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Are your policies non-discriminatory? Think again

  • United Kingdom
  • Employment law
  • Financial services


Financial institutions are increasingly subject to complaints of indirect discrimination in their dealings with customers. There often appears to be a lack of understanding about the subtleties of indirect discrimination and, with the best of intentions, policies and procedures may be drafted in such a way as to place a block against customers who possess a protected characteristic. A recent landlord and tenant case illustrates this problem, highlighting how an inflexible policy not intended to discriminate against a protected group, in fact does just that.

Indirect discrimination

To recap, the Equality Act 2010 (EA) prohibits discrimination on the basis of these protected characteristics in certain situations. Discrimination may be direct or indirect. Indirect discrimination is defined at s19 where a ‘provision, criterion or practice’ (the PCP) is applied to a person with a ‘protected characteristic’ which is discriminatory as regards that person. The PCP is discriminatory if it is applied to both those with and to those without the relevant protected characteristic and puts – or would put – those with the protected characteristic at a disadvantage. There may be a defence where the PCP can be shown to be a proportionate means of achieving a legitimate aim, although this defence should be rigorously tested.

Protected characteristics include age;

  • disability
  • gender reassignment
  • marriage and civil partnership
  • pregnancy and maternity
  • race
  • religion or belief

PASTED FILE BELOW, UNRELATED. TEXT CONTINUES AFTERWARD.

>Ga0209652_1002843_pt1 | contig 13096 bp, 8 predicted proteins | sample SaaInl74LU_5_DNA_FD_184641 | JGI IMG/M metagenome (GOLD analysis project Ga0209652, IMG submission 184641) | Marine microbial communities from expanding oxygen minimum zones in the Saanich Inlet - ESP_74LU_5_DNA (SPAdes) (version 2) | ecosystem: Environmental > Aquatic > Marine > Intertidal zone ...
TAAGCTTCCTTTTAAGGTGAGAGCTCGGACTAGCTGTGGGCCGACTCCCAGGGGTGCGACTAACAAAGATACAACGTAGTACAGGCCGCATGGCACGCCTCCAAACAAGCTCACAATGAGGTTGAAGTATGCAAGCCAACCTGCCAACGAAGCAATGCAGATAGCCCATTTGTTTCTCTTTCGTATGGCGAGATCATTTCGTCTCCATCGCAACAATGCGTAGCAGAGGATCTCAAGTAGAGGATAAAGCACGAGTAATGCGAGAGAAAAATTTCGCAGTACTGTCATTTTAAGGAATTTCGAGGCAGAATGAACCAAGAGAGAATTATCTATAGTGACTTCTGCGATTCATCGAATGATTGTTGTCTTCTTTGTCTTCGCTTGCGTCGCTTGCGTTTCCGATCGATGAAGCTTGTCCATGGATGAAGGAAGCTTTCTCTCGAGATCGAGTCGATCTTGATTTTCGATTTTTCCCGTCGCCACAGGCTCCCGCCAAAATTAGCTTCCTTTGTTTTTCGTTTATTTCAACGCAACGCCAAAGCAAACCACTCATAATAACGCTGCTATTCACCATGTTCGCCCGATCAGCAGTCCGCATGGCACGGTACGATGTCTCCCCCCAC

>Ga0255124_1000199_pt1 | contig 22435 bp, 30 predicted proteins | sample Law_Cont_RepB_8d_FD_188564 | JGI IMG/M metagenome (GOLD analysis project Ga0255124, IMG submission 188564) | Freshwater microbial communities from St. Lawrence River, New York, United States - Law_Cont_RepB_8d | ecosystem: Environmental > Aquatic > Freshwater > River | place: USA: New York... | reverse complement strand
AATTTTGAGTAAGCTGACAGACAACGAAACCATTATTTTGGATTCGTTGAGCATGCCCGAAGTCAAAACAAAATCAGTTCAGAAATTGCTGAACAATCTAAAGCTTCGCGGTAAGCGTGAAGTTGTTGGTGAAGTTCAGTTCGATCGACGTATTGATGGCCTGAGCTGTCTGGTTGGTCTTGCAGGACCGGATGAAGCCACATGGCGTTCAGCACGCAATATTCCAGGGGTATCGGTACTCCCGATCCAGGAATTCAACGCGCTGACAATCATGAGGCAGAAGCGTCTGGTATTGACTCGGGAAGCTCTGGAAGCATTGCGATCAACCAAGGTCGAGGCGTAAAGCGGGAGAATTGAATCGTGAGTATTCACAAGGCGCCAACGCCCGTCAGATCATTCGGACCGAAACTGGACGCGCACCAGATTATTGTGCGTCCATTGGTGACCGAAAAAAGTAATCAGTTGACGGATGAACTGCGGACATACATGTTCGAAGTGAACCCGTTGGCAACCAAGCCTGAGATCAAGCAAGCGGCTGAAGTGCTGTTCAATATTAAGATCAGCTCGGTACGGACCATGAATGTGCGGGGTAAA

• sex
  • sexual orientation

Part 3 of the EA is concerned with prohibited conduct in respect of the provision of services. Section 29(1) EA provides that a person (a “service-provider”) concerned with the provision of a service to the public or a section of the public (for payment or not) must not discriminate against a person requiring the service by not providing the person with the service.

How a policy can indirectly discriminate

In the recent anonymised case, a county court held that a landlord’s policy of not accepting housing benefit tenants indirectly discriminated against women (the protected characteristic of sex). Whilst on the face of it, the policy would not have appeared to be discriminatory against women, the claimant was able to present statistics which showed that in respect of private tenants, 53% of single women claimed housing benefit as against 34% of single men. Women were more than 1.5 times as likely to rely on Housing Benefit, and thus be excluded by a ‘No DSS’ policy, than men.

The court also looked at disability and again in the private rented sector, 44% of households claiming disability allowances also claimed housing benefit compared to 15.1% of households who do not claim disability allowances making clear that a ‘no housing benefit’ policy also put disabled persons at a disadvantage.

What does this mean for financial institutions?

Indirect discrimination is notoriously difficult to pin down since it does not matter how innocent the motives and it is not always clear on the face of it how a PCP might operate to the disadvantage of someone with a protected characteristic.

Consider for example requiring a person with learning difficulties to complete complex forms to apply for a product. In the case of disability discrimination, the added layer of ‘reasonable adjustments’ means that for those individuals with the protected characteristic of disability (which is not always obvious or visible) reasonable adjustments should be made. This could include extending timescales or altering the means of communication.

Financial institutions have generally made physical access to and within their premises much easier for disabled persons but it is important to remember that legal obligations go much further than this and that sometimes, it is not easy to identify a disability. Given the reputational impact and expense of a discrimination claim (damages are unlimited for discrimination complaints) firms should take time to review their policies and procedures, to educate client-facing staff on indirect discrimination and how to spot it and to ensure that when a PCP is highlighted as being detrimental to those with a protected characteristic, to act swiftly and comprehensively.